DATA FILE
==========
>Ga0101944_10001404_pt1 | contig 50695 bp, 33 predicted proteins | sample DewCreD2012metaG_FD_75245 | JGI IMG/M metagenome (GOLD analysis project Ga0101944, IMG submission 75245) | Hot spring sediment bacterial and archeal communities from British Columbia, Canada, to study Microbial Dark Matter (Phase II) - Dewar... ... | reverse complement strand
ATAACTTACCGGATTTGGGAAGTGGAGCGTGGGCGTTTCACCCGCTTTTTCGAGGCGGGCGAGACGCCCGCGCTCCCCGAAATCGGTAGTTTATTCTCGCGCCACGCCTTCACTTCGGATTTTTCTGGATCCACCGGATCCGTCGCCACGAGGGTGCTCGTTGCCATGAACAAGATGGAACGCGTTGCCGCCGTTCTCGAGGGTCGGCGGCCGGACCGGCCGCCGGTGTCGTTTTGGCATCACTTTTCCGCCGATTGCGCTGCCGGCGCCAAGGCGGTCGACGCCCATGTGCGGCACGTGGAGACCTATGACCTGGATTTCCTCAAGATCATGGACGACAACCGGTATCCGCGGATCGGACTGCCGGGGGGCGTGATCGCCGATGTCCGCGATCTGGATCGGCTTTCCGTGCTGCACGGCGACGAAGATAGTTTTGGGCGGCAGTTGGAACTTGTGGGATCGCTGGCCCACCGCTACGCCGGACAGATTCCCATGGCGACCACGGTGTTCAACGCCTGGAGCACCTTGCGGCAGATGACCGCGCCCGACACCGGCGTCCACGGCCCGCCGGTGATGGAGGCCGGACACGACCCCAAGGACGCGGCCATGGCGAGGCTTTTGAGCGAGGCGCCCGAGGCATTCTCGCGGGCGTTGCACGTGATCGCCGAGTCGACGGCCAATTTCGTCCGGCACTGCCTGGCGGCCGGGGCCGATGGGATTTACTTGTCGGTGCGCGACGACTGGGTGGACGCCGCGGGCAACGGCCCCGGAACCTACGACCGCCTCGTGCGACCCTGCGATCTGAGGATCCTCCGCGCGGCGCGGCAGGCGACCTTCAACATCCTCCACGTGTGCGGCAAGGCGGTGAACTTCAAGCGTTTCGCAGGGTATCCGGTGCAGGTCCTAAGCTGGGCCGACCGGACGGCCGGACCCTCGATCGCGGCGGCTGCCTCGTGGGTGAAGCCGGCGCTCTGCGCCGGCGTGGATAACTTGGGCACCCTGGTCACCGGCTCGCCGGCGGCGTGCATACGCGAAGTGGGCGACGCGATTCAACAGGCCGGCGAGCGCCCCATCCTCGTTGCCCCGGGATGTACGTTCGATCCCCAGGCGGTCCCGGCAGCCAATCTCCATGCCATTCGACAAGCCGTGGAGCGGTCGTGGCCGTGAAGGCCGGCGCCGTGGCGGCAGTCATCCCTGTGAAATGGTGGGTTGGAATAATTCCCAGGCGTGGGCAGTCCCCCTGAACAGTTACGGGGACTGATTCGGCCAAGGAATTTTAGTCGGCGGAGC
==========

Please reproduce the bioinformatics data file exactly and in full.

>Ga0101944_10001404_pt1 | contig 50695 bp, 33 predicted proteins | sample DewCreD2012metaG_FD_75245 | JGI IMG/M metagenome (GOLD analysis project Ga0101944, IMG submission 75245) | Hot spring sediment bacterial and archeal communities from British Columbia, Canada, to study Microbial Dark Matter (Phase II) - Dewar... ... | reverse complement strand
ATAACTTACCGGATTTGGGAAGTGGAGCGTGGGCGTTTCACCCGCTTTTTCGAGGCGGGCGAGACGCCCGCGCTCCCCGAAATCGGTAGTTTATTCTCGCGCCACGCCTTCACTTCGGATTTTTCTGGATCCACCGGATCCGTCGCCACGAGGGTGCTCGTTGCCATGAACAAGATGGAACGCGTTGCCGCCGTTCTCGAGGGTCGGCGGCCGGACCGGCCGCCGGTGTCGTTTTGGCATCACTTTTCCGCCGATTGCGCTGCCGGCGCCAAGGCGGTCGACGCCCATGTGCGGCACGTGGAGACCTATGACCTGGATTTCCTCAAGATCATGGACGACAACCGGTATCCGCGGATCGGACTGCCGGGGGGCGTGATCGCCGATGTCCGCGATCTGGATCGGCTTTCCGTGCTGCACGGCGACGAAGATAGTTTTGGGCGGCAGTTGGAACTTGTGGGATCGCTGGCCCACCGCTACGCCGGACAGATTCCCATGGCGACCACGGTGTTCAACGCCTGGAGCACCTTGCGGCAGATGACCGCGCCCGACACCGGCGTCCACGGCCCGCCGGTGATGGAGGCCGGACACGACCCCAAGGACGCGGCCATGGCGAGGCTTTTGAGCGAGGCGCCCGAGGCATTCTCGCGGGCGTTGCACGTGATCGCCGAGTCGACGGCCAATTTCGTCCGGCACTGCCTGGCGGCCGGGGCCGATGGGATTTACTTGTCGGTGCGCGACGACTGGGTGGACGCCGCGGGCAACGGCCCCGGAACCTACGACCGCCTCGTGCGACCCTGCGATCTGAGGATCCTCCGCGCGGCGCGGCAGGCGACCTTCAACATCCTCCACGTGTGCGGCAAGGCGGTGAACTTCAAGCGTTTCGCAGGGTATCCGGTGCAGGTCCTAAGCTGGGCCGACCGGACGGCCGGACCCTCGATCGCGGCGGCTGCCTCGTGGGTGAAGCCGGCGCTCTGCGCCGGCGTGGATAACTTGGGCACCCTGGTCACCGGCTCGCCGGCGGCGTGCATACGCGAAGTGGGCGACGCGATTCAACAGGCCGGCGAGCGCCCCATCCTCGTTGCCCCGGGATGTACGTTCGATCCCCAGGCGGTCCCGGCAGCCAATCTCCATGCCATTCGACAAGCCGTGGAGCGGTCGTGGCCGTGAAGGCCGGCGCCGTGGCGGCAGTCATCCCTGTGAAATGGTGGGTTGGAATAATTCCCAGGCGTGGGCAGTCCCCCTGAACAGTTACGGGGACTGATTCGGCCAAGGAATTTTAGTCGGCGGAGC